“So trade right

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Stock Market News: Clear Skies for Amazon; Canopy Makes Its Case to Cannabis Investors

Friday morning brought some respite to the stock market, as the White House made more conciliatory comments that gave investors some hope that the full brunt of an all-out trade war with China might not be inevitable. Just before 10:45 a.m. EDT, the Dow Jones Industrial Average (DJINDICES:^DJI) was up 68 points to 25,558. The S&P 500 (SNPINDEX:^GSPC) gained 8 points to 2,830, and the Nasdaq Composite (NASDAQINDEX:^IXIC) picked up 36 points to 7,664.

Amazon.com (NASDAQ:AMZN) has grown over the past 20 years to become one of the largest companies on the planet, but even as its market capitalization once again approaches the $1 trillion mark, some investors believe that the e-commerce giant has plenty of upside left. Meanwhile, among top marijuana stocks, Canadian pot producer Canopy Growth (NYSE:CGC) went to investors to make its case for its proposed transaction with Acreage Holdings (NASDAQOTH:ACRGF), which it hopes will eventually create the undisputed leader of the budding cannabis industry.

Amazing Amazon

Shares of Amazon.com rose more than 1% Friday morning in the wake of positive comments from stock analysts following the e-commerce and cloud computing company. Analysts at Piper Jaffray said that they believe that Amazon’s share price could hit $3,000 within the next two to three years, marking a gain of more than 60% from current levels.

Image source: Amazon.com.

The bullish case for Amazon is fairly straightforward for those who are familiar with the company. Analysts argue that the stock’s valuation is being unfairly discounted because of its perceived exposure to the retail industry, as Amazon’s current share price seems to imply that investors value its core marketplace more in line with brick-and-mortar retail chains than with other e-commerce specialists. One source of share-price gains should come when the investing community recognizes that hidden value.

Piper Jaffray believes that

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United States : US: Wall St opens higher as trade worries ease

United States : US: Wall St opens higher as trade worries ease

May 24, 2019 (Euclid Infotech Ltd via COMTEX) —

US stocks rose at the open on Friday, a day after a sharp sell off, as sentiment was buoyed by comments from President Donald Trump predicting a swift end to the protracted trade dispute with China.

The Dow Jones Industrial Average rose 60.60 points, or 0.24 per cent, at the open to 25,551.07. The S&P 500 opened higher by 10.17 points, or 0.36 per cent, at 2,832.41. The Nasdaq Composite gained 47.28 points, or 0.62 per cent, to 7,675.57 at the opening bell.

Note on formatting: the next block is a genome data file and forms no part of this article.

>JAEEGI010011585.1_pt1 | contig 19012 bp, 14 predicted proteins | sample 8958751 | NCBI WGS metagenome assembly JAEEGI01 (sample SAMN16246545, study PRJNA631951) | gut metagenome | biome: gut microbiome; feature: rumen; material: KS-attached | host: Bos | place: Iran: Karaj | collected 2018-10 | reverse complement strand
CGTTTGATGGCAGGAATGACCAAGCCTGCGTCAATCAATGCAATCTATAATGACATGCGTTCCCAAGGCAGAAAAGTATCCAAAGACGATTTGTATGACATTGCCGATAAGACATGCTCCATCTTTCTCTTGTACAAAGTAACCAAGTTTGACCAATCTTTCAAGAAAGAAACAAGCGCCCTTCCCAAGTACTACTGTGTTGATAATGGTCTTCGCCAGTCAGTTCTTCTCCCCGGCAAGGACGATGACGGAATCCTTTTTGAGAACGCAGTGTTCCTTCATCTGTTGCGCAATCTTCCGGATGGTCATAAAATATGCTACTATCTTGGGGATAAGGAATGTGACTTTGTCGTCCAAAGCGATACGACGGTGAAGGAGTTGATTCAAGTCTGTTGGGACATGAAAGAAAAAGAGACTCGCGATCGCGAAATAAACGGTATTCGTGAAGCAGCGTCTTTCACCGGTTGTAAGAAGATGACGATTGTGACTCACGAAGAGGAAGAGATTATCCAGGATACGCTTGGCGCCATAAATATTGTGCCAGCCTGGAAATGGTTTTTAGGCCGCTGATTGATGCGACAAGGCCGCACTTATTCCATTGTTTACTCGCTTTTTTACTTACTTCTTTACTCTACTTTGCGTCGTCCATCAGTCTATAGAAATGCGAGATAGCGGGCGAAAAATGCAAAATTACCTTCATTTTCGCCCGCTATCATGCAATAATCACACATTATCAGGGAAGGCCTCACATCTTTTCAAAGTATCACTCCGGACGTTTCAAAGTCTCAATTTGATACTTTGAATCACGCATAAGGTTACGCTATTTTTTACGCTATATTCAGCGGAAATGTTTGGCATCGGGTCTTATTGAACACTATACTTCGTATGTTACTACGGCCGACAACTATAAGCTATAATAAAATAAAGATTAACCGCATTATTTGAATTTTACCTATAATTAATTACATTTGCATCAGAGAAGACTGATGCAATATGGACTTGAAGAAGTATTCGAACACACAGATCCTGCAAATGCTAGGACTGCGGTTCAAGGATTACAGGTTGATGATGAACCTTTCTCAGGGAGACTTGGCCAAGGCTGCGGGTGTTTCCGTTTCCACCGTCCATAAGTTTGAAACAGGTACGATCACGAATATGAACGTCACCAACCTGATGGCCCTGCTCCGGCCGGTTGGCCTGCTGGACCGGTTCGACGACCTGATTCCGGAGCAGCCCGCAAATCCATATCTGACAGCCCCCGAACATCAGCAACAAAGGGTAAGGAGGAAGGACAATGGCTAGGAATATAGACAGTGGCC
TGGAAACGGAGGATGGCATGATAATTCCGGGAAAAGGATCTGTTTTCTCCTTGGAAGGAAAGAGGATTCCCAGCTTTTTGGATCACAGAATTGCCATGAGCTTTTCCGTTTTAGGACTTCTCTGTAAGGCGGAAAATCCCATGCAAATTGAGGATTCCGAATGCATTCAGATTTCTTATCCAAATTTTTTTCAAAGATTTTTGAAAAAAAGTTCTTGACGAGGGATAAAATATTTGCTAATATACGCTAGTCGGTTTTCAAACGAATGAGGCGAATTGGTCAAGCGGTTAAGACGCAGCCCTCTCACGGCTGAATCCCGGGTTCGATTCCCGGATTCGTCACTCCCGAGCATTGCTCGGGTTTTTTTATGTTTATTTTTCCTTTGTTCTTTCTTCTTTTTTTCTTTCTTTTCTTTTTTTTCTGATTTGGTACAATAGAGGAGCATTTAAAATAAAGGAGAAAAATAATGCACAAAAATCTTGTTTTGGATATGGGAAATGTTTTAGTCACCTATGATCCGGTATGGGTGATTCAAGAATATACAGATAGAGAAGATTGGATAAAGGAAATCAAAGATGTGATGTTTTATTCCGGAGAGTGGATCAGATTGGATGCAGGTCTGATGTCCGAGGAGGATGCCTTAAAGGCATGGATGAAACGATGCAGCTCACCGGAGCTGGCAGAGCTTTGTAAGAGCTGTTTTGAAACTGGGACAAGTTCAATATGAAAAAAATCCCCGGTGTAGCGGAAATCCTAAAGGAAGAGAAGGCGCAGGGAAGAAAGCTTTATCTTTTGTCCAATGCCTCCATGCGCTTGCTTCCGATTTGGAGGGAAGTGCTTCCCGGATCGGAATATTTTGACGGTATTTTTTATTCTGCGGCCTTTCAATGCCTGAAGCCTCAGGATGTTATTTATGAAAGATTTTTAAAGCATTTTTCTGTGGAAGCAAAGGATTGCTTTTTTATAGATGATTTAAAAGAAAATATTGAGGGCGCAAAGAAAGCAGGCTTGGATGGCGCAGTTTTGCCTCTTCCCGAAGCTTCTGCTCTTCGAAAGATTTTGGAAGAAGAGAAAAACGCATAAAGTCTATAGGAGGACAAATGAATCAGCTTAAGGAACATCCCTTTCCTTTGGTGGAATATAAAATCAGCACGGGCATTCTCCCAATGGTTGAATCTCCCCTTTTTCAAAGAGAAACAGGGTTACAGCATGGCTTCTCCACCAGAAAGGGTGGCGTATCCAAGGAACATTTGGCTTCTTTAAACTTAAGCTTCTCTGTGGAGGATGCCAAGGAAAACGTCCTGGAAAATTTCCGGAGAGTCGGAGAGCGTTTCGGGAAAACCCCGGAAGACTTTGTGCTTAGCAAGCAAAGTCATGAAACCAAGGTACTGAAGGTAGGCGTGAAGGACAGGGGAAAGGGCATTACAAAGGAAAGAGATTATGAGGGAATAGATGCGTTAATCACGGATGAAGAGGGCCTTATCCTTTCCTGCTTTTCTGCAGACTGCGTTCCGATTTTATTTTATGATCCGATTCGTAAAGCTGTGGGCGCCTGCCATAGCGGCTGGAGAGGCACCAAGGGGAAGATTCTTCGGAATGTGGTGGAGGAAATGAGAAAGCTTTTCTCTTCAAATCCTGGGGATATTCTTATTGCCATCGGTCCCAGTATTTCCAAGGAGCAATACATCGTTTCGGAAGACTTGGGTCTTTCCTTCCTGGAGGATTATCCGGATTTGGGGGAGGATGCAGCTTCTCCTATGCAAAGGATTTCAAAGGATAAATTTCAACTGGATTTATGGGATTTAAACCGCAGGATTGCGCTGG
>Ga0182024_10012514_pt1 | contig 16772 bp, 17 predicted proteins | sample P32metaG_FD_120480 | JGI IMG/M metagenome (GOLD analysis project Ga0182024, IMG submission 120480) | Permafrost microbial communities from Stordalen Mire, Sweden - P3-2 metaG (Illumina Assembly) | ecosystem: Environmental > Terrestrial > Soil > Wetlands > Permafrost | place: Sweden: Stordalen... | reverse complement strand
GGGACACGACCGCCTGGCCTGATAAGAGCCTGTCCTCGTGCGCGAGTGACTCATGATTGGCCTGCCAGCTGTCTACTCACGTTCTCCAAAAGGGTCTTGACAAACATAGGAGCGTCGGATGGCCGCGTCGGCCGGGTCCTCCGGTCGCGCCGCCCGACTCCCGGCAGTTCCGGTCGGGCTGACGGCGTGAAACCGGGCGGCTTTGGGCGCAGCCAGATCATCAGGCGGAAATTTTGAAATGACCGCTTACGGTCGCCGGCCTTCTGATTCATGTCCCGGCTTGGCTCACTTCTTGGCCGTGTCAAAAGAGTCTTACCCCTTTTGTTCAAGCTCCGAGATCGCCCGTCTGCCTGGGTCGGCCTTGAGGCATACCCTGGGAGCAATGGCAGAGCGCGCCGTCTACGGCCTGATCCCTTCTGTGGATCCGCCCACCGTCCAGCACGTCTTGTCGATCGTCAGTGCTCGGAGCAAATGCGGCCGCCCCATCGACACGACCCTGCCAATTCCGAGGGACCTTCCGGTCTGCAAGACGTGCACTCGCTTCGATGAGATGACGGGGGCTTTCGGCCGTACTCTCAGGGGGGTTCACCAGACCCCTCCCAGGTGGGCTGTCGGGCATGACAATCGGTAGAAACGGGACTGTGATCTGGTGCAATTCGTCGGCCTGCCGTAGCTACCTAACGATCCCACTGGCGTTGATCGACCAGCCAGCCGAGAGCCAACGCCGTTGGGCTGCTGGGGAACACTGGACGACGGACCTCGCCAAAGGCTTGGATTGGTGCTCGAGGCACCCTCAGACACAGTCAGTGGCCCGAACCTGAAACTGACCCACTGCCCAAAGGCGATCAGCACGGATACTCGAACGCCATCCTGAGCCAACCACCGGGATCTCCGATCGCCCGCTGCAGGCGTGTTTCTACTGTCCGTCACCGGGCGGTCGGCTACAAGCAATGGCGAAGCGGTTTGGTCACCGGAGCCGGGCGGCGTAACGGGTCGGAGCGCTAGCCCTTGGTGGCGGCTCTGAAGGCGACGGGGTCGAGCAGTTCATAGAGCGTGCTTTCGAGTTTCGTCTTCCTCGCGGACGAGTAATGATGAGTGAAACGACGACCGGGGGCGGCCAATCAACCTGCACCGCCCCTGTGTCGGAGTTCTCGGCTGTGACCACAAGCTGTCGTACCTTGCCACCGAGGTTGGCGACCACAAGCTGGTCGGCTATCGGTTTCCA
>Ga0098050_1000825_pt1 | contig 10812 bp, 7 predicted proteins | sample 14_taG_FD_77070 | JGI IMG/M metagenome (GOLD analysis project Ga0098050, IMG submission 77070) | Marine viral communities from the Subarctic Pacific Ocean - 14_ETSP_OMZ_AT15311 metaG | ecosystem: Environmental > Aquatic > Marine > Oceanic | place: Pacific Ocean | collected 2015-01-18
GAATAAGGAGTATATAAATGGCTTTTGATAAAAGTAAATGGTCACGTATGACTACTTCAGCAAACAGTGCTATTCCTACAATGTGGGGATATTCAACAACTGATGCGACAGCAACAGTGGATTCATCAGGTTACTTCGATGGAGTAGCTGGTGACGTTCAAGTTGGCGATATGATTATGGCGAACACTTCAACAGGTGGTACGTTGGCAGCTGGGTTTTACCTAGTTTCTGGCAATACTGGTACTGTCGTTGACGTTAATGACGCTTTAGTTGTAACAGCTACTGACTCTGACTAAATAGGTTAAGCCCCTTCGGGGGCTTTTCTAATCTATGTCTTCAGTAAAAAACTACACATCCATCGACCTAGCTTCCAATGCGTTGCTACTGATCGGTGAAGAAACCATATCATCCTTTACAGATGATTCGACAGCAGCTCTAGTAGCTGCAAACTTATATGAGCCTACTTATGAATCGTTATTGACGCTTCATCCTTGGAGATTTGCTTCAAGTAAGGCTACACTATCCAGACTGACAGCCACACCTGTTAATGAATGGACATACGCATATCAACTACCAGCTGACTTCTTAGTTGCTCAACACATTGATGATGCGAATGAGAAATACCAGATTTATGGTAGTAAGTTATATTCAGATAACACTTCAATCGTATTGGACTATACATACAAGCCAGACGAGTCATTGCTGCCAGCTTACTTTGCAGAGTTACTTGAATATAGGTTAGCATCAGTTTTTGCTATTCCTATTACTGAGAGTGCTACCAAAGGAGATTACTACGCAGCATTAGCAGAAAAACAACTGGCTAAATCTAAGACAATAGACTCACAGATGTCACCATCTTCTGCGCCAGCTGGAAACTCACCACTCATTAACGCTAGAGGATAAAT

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Hope gives way to worry as stock-market investors reassess U.S.-China trade fight

There goes the “hope” premium.

Stock-market investors spent the first four months of 2019 penciling in an easy resolution to a U.S.-China trade tiff. Things have changed.

“While we, like most investors, are hopeful that a trade deal gets done sooner rather than later, we don’t think hoping for the best is the ideal way to invest,” wrote Lindsey Bell, investment strategist at CFRA, in a Thursday note. “The nature of the issues at hand are much more structural and complex than simply addressing a trade deficit.”

Read: Why the tariff fight prompted a major wealth manager to change its U.S. portfolios

That reality was brought home earlier this month as a round of tit-for-tat tariff escalations was accompanied by hotter rhetoric from both Washington and Beijing. The Trump administration’s subsequent decision to effectively blacklist U.S. companies from doing business with Chinese tech giant Huawei — and the specter of Chinese retaliation — ensured investors began to question their expectations for a relatively painless resolution of the U.S.-China trade spat. Instead, they now worry that the battle could signal the start of something deeper — and more threatening to global growth and, ultimately, corporate earnings.

Need to Know: Trade tensions could last well into the 2020 campaign, says Nomura

That said, the market is hardly in a panic. While the S&P 500 SPX, +0.14%  has retreated 4.1% in May and the Dow Jones Industrial Average DJIA, +0.37%  has given up 3.8%, they remain up 12.7% and 9.7%, respectively, for the year to date. The S&P sits around 4% off its all-time high set in late April.

The Nasdaq Composite COMP, +0.11% weighted toward tech shares seen among the most vulnerable to an escalating confrontation, is down 5.7% so far in May but is hanging on to a 15.1% year-to-date advance.

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US Indexes Close Higher Friday, but Report Consecutive Weekly Losses

The Dow Jones Industrial Average closed at 25,585.69 on Friday with a gain of 95.22 points or 0.37%. The S&P 500 closed at 2,826.06 for a gain of 3.82 points or 0.14%. The Nasdaq Composite closed at 7,637.01 for a gain of 8.72 points or 0.11%. The VIX Volatility Index was lower at 15.85 for a loss of 1.07 points or -6.32%.

For the week, the Dow Jones was down 0.7%, the S&P 500 fell 1.2% and the Nasdaq had a loss of 2.3%. Year to date, the Nasdaq has a gain of 15.1%, the S&P 500 has a gain of 12.7% and the Dow Jones has a return of 9.7%.

Friday’s market movers